The children were given the task of making nests from forest findings and the two main criteria were comfort and shelter from the elements and from possible predators. They worked in pairs. We actually found a discarded nest on the forest floor, which helped them for inspiration!
SPH have now got their Mud Kitchen up and running so we thought what a chance to have a play in it. The children thoroughly loved the mud and making pies and digging around using the tools. Can't wait to have another go!
Year 5 decided to make the most of the first weeks of Spring and regrowth and new life and create 'The Green Man' image within the Forest School.
The Green Man is primarily interpreted as a symbol of rebirth, representing the cycle of new growth that occurs every spring. The Green Man is most commonly depicted in a sculpture, or other representation of a face which is made of, or completely surrounded by, leaves.
He is a Pagan symbol who heralds Spring after a long winter and the renewal of lush vegetation; tying together the old ancient pagan symbols associated with spring with the Christian faith.
The children used the mud from the Mud Kitchen and other parts of the school field and really enjoyed sculpting the face onto the tree trunk. They also added leaves, flowers, seeds, nuts, etc. which were found on the woodland floor to create other facial features. The children also considered the element of symmetry, as the art work we had studied prior to the practical work did have symmetry present within the faces.
For this lesson, the class were challenged to create a mini-shelter to house a doll. They needed to consider the weather conditions and comfort. There were some really good team efforts - what do you think?
This basic tarp shelter is the first “technical” shelter the children have been taught. It’s exceptionally simple and achievable but can be used to great effect to shelter from the rain or sun. We also learnt how to make a half hitch knot and a double half hitch knot to secure the rope across two trees. The children then improvised with the tent pegs by using short, sturdy sticks knocked into the ground, using a large pebble or stone. Some groups even made their shelters 'pretty' by adding seats and flowers to make others welcome!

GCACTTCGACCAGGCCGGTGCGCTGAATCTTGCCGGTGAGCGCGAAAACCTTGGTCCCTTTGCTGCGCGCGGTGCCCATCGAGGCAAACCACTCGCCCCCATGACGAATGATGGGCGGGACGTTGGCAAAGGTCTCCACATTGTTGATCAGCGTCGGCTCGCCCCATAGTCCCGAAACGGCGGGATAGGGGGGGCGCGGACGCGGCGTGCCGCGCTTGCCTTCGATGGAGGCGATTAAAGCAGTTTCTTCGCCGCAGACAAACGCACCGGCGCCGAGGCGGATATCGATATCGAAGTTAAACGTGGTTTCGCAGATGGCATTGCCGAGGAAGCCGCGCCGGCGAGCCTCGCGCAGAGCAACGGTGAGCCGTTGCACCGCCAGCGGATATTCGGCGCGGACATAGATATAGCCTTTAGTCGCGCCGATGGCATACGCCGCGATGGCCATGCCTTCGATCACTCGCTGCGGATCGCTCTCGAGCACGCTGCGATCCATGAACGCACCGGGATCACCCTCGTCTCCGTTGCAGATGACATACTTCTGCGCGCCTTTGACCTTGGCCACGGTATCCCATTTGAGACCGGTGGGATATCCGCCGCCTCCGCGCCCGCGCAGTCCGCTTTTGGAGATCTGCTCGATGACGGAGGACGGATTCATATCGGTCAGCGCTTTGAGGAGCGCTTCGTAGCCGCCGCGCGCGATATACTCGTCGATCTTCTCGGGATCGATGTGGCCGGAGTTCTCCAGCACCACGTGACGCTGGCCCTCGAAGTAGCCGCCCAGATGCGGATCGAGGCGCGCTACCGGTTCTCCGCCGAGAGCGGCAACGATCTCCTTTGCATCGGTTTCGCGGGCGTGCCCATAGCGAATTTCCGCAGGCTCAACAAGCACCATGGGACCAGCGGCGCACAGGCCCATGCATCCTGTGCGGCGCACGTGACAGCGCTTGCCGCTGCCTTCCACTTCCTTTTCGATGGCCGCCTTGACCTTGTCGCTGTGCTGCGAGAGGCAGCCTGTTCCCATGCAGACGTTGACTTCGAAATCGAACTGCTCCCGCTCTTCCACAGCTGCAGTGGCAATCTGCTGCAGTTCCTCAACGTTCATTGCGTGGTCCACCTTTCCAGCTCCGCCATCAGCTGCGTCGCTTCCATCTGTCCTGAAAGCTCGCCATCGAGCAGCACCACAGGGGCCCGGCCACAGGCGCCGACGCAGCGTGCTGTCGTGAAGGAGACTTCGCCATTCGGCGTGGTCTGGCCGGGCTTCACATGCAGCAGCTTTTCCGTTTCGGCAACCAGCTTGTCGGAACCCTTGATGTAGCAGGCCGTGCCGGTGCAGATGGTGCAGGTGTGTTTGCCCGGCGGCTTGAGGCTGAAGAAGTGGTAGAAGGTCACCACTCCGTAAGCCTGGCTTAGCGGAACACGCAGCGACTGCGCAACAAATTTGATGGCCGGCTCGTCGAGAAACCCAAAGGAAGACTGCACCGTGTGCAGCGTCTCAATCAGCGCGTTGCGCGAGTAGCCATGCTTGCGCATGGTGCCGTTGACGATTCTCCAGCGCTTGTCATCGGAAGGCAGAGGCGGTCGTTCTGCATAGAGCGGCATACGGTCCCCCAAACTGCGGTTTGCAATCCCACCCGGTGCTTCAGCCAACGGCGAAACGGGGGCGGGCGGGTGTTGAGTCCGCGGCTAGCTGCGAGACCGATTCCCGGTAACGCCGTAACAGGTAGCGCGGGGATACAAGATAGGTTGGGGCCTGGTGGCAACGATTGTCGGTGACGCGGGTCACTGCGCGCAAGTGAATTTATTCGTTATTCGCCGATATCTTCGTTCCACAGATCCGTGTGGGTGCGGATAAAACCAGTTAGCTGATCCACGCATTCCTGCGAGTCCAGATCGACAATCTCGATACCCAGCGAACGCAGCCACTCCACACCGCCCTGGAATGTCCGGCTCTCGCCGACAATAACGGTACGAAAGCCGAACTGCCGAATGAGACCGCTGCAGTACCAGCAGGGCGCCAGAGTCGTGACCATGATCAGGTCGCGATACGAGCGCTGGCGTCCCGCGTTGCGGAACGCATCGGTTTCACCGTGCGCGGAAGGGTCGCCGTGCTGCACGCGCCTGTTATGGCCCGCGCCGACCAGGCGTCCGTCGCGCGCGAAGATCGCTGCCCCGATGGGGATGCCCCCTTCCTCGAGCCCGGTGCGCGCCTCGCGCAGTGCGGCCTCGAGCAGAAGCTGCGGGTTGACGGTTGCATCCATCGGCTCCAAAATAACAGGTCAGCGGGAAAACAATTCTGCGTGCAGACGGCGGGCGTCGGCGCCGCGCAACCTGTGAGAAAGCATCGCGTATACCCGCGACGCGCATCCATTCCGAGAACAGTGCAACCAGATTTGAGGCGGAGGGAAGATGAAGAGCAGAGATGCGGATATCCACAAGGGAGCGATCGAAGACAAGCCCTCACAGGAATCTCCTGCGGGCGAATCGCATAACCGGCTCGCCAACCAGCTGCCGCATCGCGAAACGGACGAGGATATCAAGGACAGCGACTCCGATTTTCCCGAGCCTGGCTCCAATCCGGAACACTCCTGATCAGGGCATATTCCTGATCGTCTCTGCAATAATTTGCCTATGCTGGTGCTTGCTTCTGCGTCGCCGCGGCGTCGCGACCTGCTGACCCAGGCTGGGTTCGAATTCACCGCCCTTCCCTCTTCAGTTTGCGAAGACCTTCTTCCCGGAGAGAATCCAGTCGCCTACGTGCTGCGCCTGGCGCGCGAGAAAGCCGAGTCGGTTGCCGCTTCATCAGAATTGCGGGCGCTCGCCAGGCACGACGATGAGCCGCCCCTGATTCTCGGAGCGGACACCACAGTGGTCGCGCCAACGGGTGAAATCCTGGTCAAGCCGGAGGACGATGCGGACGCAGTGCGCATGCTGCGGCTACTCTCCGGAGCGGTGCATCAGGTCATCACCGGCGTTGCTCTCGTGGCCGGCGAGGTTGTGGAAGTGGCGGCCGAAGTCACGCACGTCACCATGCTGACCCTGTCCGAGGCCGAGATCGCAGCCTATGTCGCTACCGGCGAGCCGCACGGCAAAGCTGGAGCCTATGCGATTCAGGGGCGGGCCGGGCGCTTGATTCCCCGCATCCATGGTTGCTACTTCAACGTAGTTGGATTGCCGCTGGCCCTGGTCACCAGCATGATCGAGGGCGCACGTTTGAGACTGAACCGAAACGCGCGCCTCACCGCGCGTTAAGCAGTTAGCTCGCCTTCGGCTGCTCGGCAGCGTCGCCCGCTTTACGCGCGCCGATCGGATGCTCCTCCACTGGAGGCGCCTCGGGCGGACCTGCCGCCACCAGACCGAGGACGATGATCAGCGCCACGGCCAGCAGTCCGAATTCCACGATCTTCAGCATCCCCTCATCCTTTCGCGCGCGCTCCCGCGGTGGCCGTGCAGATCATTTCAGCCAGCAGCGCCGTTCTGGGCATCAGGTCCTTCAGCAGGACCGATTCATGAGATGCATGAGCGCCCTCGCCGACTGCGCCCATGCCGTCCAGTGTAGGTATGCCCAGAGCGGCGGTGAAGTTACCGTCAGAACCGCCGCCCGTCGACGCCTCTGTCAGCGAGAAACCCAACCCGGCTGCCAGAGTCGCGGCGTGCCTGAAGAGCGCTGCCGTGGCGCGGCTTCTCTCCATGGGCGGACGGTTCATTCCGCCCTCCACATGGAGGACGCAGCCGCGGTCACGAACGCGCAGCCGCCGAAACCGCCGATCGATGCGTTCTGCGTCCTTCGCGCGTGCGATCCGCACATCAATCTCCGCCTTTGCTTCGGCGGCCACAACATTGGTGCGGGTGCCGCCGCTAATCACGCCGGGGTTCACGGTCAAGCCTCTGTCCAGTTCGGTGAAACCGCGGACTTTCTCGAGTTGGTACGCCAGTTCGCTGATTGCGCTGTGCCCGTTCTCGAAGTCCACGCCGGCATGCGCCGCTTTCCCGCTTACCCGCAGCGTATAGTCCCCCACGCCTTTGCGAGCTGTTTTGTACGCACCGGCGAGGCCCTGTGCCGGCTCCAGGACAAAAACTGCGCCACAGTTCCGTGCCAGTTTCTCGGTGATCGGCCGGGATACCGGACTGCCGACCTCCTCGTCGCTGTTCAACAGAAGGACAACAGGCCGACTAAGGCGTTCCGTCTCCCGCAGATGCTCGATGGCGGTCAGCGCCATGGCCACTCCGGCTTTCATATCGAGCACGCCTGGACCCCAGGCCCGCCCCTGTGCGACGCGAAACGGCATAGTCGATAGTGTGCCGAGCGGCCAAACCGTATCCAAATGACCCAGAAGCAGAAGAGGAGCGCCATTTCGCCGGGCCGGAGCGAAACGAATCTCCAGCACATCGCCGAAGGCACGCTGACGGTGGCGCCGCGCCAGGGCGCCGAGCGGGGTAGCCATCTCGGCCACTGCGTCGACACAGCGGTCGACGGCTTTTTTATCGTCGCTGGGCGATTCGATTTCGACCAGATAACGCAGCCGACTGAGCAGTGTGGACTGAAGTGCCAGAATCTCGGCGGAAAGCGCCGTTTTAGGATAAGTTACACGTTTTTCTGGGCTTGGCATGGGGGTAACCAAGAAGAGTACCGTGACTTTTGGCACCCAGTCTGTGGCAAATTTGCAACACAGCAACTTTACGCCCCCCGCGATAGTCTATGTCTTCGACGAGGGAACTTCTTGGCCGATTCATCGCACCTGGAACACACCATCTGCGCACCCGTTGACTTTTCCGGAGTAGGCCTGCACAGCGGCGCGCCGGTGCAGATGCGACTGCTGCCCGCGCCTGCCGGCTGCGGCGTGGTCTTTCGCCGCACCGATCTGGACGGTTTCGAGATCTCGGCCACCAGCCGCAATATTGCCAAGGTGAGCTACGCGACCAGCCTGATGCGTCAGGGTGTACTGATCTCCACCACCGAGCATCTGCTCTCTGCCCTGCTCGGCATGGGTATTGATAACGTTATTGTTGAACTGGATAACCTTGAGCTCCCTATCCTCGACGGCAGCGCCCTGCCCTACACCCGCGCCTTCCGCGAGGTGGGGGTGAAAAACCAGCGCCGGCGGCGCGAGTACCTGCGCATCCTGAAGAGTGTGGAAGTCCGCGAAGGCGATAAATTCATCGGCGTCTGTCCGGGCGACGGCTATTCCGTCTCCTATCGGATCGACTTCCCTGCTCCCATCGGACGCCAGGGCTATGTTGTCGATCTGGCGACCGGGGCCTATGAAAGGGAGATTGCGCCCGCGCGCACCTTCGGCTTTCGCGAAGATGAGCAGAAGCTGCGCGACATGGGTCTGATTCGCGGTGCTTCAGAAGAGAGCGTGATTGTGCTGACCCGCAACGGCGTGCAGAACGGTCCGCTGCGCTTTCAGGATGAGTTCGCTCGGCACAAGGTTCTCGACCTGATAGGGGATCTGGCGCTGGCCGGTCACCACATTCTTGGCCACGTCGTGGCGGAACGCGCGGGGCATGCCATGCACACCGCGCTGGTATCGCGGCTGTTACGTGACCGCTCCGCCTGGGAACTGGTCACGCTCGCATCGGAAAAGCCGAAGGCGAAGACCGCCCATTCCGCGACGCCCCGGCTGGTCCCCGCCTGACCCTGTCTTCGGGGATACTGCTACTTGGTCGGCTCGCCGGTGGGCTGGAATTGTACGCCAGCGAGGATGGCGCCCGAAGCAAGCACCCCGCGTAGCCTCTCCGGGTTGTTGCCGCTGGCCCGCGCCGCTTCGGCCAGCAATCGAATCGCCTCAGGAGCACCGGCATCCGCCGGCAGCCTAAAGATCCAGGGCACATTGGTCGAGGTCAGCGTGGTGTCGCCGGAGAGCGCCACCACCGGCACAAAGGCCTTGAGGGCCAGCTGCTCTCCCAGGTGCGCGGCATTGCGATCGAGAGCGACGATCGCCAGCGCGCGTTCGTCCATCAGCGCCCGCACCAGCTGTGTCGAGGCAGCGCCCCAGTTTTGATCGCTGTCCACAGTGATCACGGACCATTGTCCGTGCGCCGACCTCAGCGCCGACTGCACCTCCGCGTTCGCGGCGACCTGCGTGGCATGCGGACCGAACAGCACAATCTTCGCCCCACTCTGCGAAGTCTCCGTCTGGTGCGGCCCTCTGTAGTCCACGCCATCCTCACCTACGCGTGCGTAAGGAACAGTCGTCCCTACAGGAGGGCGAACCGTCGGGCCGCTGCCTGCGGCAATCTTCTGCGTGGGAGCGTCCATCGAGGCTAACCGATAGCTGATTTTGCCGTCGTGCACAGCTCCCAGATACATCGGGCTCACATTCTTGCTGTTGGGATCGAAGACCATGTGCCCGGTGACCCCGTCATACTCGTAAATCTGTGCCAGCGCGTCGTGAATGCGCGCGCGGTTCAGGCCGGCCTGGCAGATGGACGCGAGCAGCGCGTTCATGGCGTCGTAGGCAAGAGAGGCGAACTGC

Rather than using a rope for a ridge line, the ridge pole shelter requires a branch or log for a ridge pole. The children used the same two trees as last week, close enough to tie a pole between and find a pole (up to arm thickness in size) to fit between the two trees with a little overlap. They then used the square lashing knot to secure the ridge pole to the two selected trees at shoulder height. Next, the children laid the tarp over the pole like a washing line, making sure that the tarp is equally hung on both sides. Using string if necessary, they pulled each corner of the tarp out and pegged it to the ground. If they didn't have string/pegs for this activity then they weighed down the tarp and ensured it remained taut by resting heavy logs or stones on it.
The tarp lean-to is reminiscent of the simple ridge line tarp set up from one of our previous lessons. The lean to is a great solution for when minimal shelter is required, or when it’s necessary or preferable to retain an open field of vision. As long as the main body of the tarp is between you and the prevailing weather, this tarp up set up is a winner. We once again used the double half hitch knot to secure the rope around the trees and to attach the string to our makeshift tent pegs. Not all groups were successful this week so here are the two groups who managed to work together as a team and succeed!